Nina’s desire for perfection is partly reinforced by her mother, “the dimensions of perfectionism include parental expectations[1], and this is yet another way in which the film stresses the tensions between mother and daughter. The final look they share as Nina is at the top of the podium says plenty, both a rebellious goodbye but also a sense of mourning coming from Nina as she ultimately ends her life, be that literally or metaphorically. Ultimately, Black Swan is a perfect combination of reality/fantasy, tension, and an insight into the emotional turmoil of a young woman, coming together successfully to create a final scene that leaves us with goosebumps and questions.


— Lily Edwardes-Hill





[1] Anshel, M. H., Kim, J. K. and Henry, R. 2009. Reconceptualizing indicants of sport perfectionism as a function of gender. Journal of Sport Behavior, 32(4): 395–418.

The Practice of Film Criticism Podcast 2022: Lily Edwardes-Hill and Luke Brown on Black Swan (Darren Aronofsky, 2010)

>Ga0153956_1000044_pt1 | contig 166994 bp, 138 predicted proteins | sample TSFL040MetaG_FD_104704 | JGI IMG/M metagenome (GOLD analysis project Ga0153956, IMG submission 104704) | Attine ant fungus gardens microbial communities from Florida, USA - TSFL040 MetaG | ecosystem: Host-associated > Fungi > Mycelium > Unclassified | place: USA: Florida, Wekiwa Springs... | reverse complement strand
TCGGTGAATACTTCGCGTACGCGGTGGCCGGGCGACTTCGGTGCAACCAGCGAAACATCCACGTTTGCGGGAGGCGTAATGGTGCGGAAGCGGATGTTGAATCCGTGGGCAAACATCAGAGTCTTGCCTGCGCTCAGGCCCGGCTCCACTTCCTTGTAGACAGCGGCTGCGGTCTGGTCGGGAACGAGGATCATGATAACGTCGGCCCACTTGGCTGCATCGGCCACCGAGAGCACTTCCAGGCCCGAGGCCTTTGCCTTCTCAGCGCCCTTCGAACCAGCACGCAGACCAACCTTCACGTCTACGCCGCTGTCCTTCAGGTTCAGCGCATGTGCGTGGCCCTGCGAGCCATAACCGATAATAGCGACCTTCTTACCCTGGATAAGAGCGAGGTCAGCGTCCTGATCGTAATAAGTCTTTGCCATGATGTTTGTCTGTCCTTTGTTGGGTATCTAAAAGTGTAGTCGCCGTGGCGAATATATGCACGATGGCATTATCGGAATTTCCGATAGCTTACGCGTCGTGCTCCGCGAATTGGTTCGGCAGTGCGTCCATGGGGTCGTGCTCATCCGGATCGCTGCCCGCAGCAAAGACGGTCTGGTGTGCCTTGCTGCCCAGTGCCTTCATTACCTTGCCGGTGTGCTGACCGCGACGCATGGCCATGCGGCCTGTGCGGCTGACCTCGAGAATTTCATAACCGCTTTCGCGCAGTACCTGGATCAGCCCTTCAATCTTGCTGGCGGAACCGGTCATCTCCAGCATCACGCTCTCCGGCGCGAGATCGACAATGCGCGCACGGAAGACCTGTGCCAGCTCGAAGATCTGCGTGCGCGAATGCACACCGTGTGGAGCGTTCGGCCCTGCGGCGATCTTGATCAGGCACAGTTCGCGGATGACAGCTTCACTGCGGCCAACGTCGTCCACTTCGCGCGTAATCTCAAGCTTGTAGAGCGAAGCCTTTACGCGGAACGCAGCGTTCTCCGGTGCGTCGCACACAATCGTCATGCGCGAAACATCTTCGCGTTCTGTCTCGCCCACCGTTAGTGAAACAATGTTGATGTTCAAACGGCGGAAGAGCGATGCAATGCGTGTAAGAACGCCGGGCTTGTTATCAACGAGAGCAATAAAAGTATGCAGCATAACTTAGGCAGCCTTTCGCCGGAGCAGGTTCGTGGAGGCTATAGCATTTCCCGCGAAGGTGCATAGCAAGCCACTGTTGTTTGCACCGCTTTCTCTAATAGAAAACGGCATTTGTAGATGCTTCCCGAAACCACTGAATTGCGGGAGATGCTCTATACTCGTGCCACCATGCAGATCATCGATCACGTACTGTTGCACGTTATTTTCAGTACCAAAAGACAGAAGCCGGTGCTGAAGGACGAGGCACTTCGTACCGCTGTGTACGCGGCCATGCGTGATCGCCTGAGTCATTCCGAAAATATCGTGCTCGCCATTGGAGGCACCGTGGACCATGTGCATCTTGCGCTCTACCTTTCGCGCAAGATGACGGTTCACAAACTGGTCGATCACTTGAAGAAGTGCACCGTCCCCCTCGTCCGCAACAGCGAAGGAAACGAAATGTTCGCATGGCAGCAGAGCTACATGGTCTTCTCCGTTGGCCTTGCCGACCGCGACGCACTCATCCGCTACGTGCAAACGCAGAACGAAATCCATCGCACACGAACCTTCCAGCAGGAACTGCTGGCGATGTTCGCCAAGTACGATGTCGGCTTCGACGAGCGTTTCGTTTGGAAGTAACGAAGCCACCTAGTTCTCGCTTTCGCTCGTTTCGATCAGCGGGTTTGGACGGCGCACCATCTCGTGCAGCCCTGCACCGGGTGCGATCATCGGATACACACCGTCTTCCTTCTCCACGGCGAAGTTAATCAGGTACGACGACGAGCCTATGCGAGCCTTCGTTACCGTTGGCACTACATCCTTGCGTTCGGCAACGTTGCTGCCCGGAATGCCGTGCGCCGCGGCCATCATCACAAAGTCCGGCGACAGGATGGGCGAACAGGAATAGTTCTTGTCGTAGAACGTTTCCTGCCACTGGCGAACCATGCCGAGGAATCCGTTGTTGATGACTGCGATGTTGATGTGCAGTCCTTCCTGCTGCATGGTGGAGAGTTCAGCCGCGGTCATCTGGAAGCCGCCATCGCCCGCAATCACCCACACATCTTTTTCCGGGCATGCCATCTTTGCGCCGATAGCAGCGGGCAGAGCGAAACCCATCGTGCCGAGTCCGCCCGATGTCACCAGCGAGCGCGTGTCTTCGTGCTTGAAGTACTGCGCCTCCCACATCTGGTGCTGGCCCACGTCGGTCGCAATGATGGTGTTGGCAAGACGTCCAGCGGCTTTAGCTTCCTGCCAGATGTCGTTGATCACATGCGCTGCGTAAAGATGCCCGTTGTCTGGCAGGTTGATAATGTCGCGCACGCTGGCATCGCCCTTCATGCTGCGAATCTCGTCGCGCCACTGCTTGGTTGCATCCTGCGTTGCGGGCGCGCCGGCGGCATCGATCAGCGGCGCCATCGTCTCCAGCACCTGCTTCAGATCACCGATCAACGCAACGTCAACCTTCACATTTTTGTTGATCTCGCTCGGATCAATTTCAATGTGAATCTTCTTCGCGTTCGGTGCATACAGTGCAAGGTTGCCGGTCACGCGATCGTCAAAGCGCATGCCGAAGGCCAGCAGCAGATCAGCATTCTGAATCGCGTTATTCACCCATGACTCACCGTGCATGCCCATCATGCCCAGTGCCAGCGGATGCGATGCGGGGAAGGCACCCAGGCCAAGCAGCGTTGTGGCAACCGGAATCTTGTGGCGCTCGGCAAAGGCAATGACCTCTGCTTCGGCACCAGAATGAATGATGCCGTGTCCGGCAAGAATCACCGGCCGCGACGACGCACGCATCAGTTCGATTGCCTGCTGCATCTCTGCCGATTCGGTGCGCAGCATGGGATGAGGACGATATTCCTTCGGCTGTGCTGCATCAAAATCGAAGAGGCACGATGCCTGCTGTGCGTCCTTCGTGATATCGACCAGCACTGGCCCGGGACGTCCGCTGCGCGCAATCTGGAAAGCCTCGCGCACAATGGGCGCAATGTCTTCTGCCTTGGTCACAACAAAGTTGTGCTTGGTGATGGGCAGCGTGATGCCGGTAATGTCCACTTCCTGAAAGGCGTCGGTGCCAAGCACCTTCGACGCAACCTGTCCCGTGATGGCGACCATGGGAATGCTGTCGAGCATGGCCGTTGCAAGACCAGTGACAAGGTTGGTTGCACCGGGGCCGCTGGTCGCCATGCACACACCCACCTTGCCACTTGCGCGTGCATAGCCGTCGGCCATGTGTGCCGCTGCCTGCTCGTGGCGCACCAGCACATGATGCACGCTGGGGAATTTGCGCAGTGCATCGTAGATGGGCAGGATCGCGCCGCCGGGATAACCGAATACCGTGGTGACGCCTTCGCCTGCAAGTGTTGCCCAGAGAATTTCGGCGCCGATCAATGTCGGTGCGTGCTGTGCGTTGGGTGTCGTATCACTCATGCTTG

Lily Edwardes-Hill and Luke Brown return to the podcast, this time to discuss Darren Aronofsky’s Black Swan (2010).  There are three foci of discussion: body horror, the coming-of-age film and mother/daughter relationships. Lily and Luke explore how the film makes us question what truly happens in the narrative. We see the action through the perspective of Nina Sayers (Natalie Portman) but the whole film is about her descent into madness, making the viewer question the reliability of that narration. Black Swan brings up images just at the end of shots and then drops them to convey this idea of things being on the edge of vision or the unconscious. The film is structured as a change from the white swan to the black swan, a mournful and uncomfortable one in which the push and pull between Nina, her mother (Barbara Hershey) and her director (Vincent Cassell) play the central role though her adoration of Beth (Winona Ryder) and her competition with Lily (Mila Kunis) also figure prominently in developing themes of coming of age, independence and the price of artistic integrity and success. Lily and Luke discuss the use of mirrors and the way Aronofsky uses devices familiar to viewers of other films such as Requiem for a Dream (2000). In the end, Lily and Luke deem the film akin to a two-hour panic attack, and a success for conveying it so complexly and powerfully. A podcast that makes one want to see the film again.